Food & Nutrition

The Best Probiotic Yogurt Brands for Better Gut Health

Confused about which yogurt offers you the best gut benefits? Nutritionists reveal their top picks for probiotic yogurts.

Bacteria is your friend

Bacteria, Bacterial colony, Microbes, Salmonella BacteriaOlgaReukova/Shutterstock

You might think bacteria in your food is a bad thing—and it in some cases it can be (food poisoning, anyone?). But in live-culture yogurt, beneficial bacteria can help keep your gut healthy, say nutrition researchers—and these so-called probiotics may even help you lose weight—find out how much, here.

“Even though probiotics are a huge buzzword lately, we’re really only starting to learn about how they work in our bodies,” says Karen Ansel, RD. “The most important thing to know is that they are strain-specific—meaning, while one type may help with immunity, another might be better for gut health.”

Yogurt is a great source of probiotics because it is made by fermenting milk with these live bacteria. But not all probiotic yogurt is the same.

The strain game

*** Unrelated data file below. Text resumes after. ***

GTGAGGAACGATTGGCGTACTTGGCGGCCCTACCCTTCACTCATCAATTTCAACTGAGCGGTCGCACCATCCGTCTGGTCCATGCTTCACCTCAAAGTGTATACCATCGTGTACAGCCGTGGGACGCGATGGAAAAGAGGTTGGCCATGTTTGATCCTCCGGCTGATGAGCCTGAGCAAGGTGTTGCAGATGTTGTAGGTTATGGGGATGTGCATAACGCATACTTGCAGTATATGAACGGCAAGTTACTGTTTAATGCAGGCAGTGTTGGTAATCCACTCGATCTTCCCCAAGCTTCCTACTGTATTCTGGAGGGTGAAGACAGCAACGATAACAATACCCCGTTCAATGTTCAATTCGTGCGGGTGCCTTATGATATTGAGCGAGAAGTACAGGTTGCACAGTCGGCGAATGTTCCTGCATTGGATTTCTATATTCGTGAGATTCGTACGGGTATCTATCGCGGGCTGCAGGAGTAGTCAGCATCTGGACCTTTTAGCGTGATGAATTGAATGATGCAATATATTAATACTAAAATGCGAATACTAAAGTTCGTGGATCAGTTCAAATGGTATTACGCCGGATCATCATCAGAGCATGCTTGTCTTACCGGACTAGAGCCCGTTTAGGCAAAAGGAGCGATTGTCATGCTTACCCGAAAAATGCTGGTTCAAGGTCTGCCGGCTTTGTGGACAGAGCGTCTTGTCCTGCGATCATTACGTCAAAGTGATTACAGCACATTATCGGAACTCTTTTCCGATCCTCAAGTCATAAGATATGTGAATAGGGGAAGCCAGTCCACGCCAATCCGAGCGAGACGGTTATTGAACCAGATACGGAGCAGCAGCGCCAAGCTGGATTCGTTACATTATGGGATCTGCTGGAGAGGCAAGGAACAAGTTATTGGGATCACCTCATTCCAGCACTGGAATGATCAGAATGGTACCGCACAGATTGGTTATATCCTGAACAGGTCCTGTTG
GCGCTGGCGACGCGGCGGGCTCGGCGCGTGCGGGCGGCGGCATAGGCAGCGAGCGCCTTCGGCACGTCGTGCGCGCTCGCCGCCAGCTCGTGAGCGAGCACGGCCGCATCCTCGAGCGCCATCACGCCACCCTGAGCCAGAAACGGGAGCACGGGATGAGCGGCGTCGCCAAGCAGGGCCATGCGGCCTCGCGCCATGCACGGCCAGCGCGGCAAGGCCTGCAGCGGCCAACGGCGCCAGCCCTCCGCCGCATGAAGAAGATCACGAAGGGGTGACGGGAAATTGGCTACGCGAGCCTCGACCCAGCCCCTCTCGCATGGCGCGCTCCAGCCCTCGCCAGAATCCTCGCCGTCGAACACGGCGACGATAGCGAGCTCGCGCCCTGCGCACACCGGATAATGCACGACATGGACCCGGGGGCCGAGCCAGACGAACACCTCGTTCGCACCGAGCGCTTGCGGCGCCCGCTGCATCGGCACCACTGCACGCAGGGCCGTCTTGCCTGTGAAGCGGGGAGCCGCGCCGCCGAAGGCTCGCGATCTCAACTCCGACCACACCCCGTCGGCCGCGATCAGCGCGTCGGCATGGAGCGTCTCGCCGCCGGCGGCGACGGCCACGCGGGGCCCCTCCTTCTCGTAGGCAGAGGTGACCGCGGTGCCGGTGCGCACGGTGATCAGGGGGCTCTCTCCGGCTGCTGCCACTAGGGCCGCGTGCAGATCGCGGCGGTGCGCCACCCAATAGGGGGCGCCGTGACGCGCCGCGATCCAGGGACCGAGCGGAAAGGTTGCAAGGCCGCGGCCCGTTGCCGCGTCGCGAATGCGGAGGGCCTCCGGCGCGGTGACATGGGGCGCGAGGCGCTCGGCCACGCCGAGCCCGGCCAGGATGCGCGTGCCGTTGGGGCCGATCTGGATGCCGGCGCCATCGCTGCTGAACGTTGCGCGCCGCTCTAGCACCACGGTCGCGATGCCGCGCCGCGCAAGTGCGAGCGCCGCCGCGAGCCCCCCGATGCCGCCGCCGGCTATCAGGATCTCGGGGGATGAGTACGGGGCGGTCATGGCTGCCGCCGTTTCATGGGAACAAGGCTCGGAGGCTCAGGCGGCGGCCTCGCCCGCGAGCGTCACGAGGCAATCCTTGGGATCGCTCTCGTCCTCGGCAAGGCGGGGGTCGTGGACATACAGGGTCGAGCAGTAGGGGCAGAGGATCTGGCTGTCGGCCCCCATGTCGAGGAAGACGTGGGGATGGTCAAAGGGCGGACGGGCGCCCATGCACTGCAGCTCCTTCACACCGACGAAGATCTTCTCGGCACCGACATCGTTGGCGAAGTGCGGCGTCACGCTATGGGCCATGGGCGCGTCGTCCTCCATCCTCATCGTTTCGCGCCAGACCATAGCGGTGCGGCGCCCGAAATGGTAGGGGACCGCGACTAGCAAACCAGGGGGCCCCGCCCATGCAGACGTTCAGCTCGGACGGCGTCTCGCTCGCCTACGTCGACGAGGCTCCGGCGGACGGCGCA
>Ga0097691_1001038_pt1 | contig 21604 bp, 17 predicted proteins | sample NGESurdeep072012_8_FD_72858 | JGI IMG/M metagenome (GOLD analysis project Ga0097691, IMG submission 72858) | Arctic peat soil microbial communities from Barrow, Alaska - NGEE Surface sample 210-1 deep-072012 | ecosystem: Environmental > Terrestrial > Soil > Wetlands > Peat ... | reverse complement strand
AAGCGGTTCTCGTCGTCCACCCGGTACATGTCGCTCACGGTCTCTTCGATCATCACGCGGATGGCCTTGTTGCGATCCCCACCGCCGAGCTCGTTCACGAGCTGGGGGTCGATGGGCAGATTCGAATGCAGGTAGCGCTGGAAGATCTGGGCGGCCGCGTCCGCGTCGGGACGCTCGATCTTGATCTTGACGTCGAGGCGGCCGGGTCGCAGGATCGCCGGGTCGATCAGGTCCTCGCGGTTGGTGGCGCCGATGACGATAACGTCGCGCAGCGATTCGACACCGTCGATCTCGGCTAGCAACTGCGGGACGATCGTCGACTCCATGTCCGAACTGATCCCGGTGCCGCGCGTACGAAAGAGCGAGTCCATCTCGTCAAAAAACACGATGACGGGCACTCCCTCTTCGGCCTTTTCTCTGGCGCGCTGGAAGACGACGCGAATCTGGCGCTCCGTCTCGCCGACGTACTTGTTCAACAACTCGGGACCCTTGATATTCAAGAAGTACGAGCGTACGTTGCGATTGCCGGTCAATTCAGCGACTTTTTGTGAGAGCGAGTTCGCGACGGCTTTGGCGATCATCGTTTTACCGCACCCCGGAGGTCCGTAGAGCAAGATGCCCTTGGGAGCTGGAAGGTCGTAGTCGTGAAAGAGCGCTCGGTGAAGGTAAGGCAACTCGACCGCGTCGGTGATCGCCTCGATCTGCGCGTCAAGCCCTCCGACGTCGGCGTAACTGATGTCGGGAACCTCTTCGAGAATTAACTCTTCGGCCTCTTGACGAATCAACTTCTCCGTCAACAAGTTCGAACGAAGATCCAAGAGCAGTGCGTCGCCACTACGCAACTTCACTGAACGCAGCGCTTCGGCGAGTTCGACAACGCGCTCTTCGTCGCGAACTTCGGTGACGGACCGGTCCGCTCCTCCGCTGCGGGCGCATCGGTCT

Portrait of beautiful young woman eating yogurt at home.Josep Suria/Shutterstock

U.S. guidelines state that yogurt must contain at least two specific strains, Streptococcus thermophilus, and Lactobacillus bulgaricus, although manufacturers can add more. “It’s easy to assume that all yogurt is the same, but that’s not the case at all,” Ansel says.

Only three families—Lactobacillus, Bifidobacterium, and Streptococcus—have been widely researched, and the data suggests they may improve immune and digestive health and protect against yeast infections in women. In fact, these are the kinds nutritionists trust most. But probiotic yogurt brands vary in other ways, from the number of strains they contain to the amounts in each serving.

Fermenting confusion

Healthy breakfast greek yogurt, granola and raspberries in the bowl in hands of woman Dasha Petrenko/Shutterstock

So how do you know whether a probiotic yogurt will really give you the health benefits you’re after? “It would be great if we knew how much live bacteria was in our yogurt, but this can vary substantially depending on the quantity of bacteria used during fermentation as well as storage conditions and length of storage,” says Ansel.

The closest gauge we have, she says, is the Live and Active Cultures seal, which certifies that the yogurt had at least 100 million cultures of live bacteria per gram at the time it was manufactured. Probiotics have a relatively short shelf life, so eating yogurt before its best by date increases your odds of getting a healthy dose, she adds. Also, when you’re eating your yogurt, be sure to avoid this common mistake. We asked nutritionists what their favorite probiotic yogurt brands are. These are the results.

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